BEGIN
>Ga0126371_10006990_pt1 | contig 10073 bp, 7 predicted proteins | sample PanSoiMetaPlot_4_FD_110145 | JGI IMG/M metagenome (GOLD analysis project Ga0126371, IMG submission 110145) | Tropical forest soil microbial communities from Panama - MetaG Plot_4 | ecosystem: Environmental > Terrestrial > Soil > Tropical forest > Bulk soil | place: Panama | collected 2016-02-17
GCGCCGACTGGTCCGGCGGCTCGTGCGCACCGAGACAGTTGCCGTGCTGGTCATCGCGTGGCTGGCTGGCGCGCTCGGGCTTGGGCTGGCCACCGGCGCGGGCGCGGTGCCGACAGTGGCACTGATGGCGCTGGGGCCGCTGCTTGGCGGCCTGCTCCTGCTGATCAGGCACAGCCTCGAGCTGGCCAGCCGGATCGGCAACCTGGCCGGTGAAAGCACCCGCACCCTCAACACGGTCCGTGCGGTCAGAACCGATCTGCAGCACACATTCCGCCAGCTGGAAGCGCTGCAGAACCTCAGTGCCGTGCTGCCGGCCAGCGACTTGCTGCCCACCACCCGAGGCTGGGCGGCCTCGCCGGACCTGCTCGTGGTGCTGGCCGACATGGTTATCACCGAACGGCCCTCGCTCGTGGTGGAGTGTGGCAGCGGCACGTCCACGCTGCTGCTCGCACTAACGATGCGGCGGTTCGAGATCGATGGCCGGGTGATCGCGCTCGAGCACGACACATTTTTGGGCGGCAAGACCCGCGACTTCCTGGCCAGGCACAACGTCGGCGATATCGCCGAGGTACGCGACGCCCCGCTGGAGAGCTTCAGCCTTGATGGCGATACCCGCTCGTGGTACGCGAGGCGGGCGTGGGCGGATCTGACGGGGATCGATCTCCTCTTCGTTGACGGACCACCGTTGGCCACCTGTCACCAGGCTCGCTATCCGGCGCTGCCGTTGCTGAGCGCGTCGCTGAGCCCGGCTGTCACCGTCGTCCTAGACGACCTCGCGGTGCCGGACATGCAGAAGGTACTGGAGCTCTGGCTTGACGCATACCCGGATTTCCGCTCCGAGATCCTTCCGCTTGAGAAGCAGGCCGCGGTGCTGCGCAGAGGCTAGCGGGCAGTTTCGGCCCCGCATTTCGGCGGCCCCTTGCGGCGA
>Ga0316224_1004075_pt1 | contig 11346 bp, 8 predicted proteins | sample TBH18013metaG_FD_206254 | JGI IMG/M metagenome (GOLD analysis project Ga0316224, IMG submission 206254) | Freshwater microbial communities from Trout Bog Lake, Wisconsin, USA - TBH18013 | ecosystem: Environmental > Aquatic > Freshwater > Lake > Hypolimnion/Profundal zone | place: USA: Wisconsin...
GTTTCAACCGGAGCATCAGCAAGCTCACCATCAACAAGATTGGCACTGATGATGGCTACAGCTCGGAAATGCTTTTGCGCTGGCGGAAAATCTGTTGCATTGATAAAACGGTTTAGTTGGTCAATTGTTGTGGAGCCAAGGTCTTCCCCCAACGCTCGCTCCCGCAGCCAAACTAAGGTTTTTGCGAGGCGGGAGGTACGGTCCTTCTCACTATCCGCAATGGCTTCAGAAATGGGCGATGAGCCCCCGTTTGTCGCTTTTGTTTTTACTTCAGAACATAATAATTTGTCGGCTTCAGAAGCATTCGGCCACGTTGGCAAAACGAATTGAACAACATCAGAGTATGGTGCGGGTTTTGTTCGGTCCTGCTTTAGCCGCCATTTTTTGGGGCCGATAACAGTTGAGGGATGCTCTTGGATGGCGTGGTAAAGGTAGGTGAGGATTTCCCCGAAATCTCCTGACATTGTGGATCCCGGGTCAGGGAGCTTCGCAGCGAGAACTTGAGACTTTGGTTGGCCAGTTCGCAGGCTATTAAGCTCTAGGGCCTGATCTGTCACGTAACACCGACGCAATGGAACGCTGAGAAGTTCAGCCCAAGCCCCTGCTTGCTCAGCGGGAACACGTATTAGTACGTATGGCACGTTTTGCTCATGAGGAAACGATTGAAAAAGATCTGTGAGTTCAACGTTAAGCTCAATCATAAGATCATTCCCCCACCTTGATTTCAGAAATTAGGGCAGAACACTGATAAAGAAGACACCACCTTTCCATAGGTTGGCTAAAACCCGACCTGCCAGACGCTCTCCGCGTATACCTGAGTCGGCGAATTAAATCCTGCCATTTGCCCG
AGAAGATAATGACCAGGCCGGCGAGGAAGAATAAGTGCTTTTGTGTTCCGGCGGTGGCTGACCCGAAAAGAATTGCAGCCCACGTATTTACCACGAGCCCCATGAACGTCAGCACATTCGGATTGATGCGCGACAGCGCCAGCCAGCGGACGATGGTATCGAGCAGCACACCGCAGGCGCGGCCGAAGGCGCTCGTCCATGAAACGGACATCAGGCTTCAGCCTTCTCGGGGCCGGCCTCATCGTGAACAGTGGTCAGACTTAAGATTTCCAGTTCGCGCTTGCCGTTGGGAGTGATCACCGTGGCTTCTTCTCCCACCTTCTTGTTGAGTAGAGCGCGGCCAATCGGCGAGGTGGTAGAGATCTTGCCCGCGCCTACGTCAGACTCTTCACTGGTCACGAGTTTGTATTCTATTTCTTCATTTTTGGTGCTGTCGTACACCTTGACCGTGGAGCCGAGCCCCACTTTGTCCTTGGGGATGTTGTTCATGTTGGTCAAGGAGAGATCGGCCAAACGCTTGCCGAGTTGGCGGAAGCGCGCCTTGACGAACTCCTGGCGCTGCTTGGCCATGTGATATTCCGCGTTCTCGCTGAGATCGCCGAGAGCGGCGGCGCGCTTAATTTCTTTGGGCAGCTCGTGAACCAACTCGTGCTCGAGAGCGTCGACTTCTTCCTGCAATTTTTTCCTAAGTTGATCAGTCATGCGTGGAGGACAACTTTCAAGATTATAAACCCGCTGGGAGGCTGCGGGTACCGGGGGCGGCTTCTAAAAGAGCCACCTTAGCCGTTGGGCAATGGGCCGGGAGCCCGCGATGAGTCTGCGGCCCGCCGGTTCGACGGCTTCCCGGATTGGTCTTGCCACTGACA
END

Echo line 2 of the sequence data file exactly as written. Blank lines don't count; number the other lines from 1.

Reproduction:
GCGCCGACTGGTCCGGCGGCTCGTGCGCACCGAGACAGTTGCCGTGCTGGTCATCGCGTGGCTGGCTGGCGCGCTCGGGCTTGGGCTGGCCACCGGCGCGGGCGCGGTGCCGACAGTGGCACTGATGGCGCTGGGGCCGCTGCTTGGCGGCCTGCTCCTGCTGATCAGGCACAGCCTCGAGCTGGCCAGCCGGATCGGCAACCTGGCCGGTGAAAGCACCCGCACCCTCAACACGGTCCGTGCGGTCAGAACCGATCTGCAGCACACATTCCGCCAGCTGGAAGCGCTGCAGAACCTCAGTGCCGTGCTGCCGGCCAGCGACTTGCTGCCCACCACCCGAGGCTGGGCGGCCTCGCCGGACCTGCTCGTGGTGCTGGCCGACATGGTTATCACCGAACGGCCCTCGCTCGTGGTGGAGTGTGGCAGCGGCACGTCCACGCTGCTGCTCGCACTAACGATGCGGCGGTTCGAGATCGATGGCCGGGTGATCGCGCTCGAGCACGACACATTTTTGGGCGGCAAGACCCGCGACTTCCTGGCCAGGCACAACGTCGGCGATATCGCCGAGGTACGCGACGCCCCGCTGGAGAGCTTCAGCCTTGATGGCGATACCCGCTCGTGGTACGCGAGGCGGGCGTGGGCGGATCTGACGGGGATCGATCTCCTCTTCGTTGACGGACCACCGTTGGCCACCTGTCACCAGGCTCGCTATCCGGCGCTGCCGTTGCTGAGCGCGTCGCTGAGCCCGGCTGTCACCGTCGTCCTAGACGACCTCGCGGTGCCGGACATGCAGAAGGTACTGGAGCTCTGGCTTGACGCATACCCGGATTTCCGCTCCGAGATCCTTCCGCTTGAGAAGCAGGCCGCGGTGCTGCGCAGAGGCTAGCGGGCAGTTTCGGCCCCGCATTTCGGCGGCCCCTTGCGGCGA